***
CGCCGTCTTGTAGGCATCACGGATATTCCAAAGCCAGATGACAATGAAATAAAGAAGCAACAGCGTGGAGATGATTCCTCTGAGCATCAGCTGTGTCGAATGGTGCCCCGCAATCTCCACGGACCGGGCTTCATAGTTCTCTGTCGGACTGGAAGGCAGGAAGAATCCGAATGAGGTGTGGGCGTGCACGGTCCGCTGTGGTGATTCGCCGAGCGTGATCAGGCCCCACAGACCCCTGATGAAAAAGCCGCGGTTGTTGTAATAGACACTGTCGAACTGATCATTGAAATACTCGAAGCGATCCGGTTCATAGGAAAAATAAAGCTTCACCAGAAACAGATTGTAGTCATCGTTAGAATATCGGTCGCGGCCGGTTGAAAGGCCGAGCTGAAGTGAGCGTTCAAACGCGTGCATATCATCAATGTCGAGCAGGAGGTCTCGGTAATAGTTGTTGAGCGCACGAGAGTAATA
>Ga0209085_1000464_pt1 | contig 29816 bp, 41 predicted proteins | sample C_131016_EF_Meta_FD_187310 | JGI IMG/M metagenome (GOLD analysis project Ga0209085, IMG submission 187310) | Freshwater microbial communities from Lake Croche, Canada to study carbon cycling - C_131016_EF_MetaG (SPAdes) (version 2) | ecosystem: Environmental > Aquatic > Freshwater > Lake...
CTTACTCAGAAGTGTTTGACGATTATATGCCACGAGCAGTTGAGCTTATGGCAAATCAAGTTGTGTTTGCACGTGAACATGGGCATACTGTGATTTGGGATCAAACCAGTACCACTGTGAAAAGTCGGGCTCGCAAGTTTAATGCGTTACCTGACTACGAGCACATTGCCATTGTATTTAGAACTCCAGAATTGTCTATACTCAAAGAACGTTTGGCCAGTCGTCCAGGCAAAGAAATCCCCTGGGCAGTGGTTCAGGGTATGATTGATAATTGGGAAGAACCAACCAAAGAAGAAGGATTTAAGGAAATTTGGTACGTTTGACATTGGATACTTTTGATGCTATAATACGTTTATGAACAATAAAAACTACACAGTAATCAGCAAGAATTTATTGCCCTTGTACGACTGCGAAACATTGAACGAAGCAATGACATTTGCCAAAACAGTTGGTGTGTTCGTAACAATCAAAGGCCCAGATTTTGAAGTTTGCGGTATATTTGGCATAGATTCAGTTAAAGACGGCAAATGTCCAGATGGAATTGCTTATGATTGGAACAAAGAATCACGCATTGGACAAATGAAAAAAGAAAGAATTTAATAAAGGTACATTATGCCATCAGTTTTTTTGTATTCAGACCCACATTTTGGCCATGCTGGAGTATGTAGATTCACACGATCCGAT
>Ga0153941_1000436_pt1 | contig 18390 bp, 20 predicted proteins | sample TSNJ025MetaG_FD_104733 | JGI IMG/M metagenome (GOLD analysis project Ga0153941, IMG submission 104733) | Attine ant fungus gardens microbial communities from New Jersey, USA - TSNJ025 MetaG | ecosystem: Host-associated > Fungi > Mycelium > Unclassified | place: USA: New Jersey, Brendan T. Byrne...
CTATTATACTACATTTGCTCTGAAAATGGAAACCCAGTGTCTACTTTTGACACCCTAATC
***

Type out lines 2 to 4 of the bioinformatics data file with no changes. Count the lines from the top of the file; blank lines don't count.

>Ga0209085_1000464_pt1 | contig 29816 bp, 41 predicted proteins | sample C_131016_EF_Meta_FD_187310 | JGI IMG/M metagenome (GOLD analysis project Ga0209085, IMG submission 187310) | Freshwater microbial communities from Lake Croche, Canada to study carbon cycling - C_131016_EF_MetaG (SPAdes) (version 2) | ecosystem: Environmental > Aquatic > Freshwater > Lake...
CTTACTCAGAAGTGTTTGACGATTATATGCCACGAGCAGTTGAGCTTATGGCAAATCAAGTTGTGTTTGCACGTGAACATGGGCATACTGTGATTTGGGATCAAACCAGTACCACTGTGAAAAGTCGGGCTCGCAAGTTTAATGCGTTACCTGACTACGAGCACATTGCCATTGTATTTAGAACTCCAGAATTGTCTATACTCAAAGAACGTTTGGCCAGTCGTCCAGGCAAAGAAATCCCCTGGGCAGTGGTTCAGGGTATGATTGATAATTGGGAAGAACCAACCAAAGAAGAAGGATTTAAGGAAATTTGGTACGTTTGACATTGGATACTTTTGATGCTATAATACGTTTATGAACAATAAAAACTACACAGTAATCAGCAAGAATTTATTGCCCTTGTACGACTGCGAAACATTGAACGAAGCAATGACATTTGCCAAAACAGTTGGTGTGTTCGTAACAATCAAAGGCCCAGATTTTGAAGTTTGCGGTATATTTGGCATAGATTCAGTTAAAGACGGCAAATGTCCAGATGGAATTGCTTATGATTGGAACAAAGAATCACGCATTGGACAAATGAAAAAAGAAAGAATTTAATAAAGGTACATTATGCCATCAGTTTTTTTGTATTCAGACCCACATTTTGGCCATGCTGGAGTATGTAGATTCACACGATCCGAT
>Ga0153941_1000436_pt1 | contig 18390 bp, 20 predicted proteins | sample TSNJ025MetaG_FD_104733 | JGI IMG/M metagenome (GOLD analysis project Ga0153941, IMG submission 104733) | Attine ant fungus gardens microbial communities from New Jersey, USA - TSNJ025 MetaG | ecosystem: Host-associated > Fungi > Mycelium > Unclassified | place: USA: New Jersey, Brendan T. Byrne...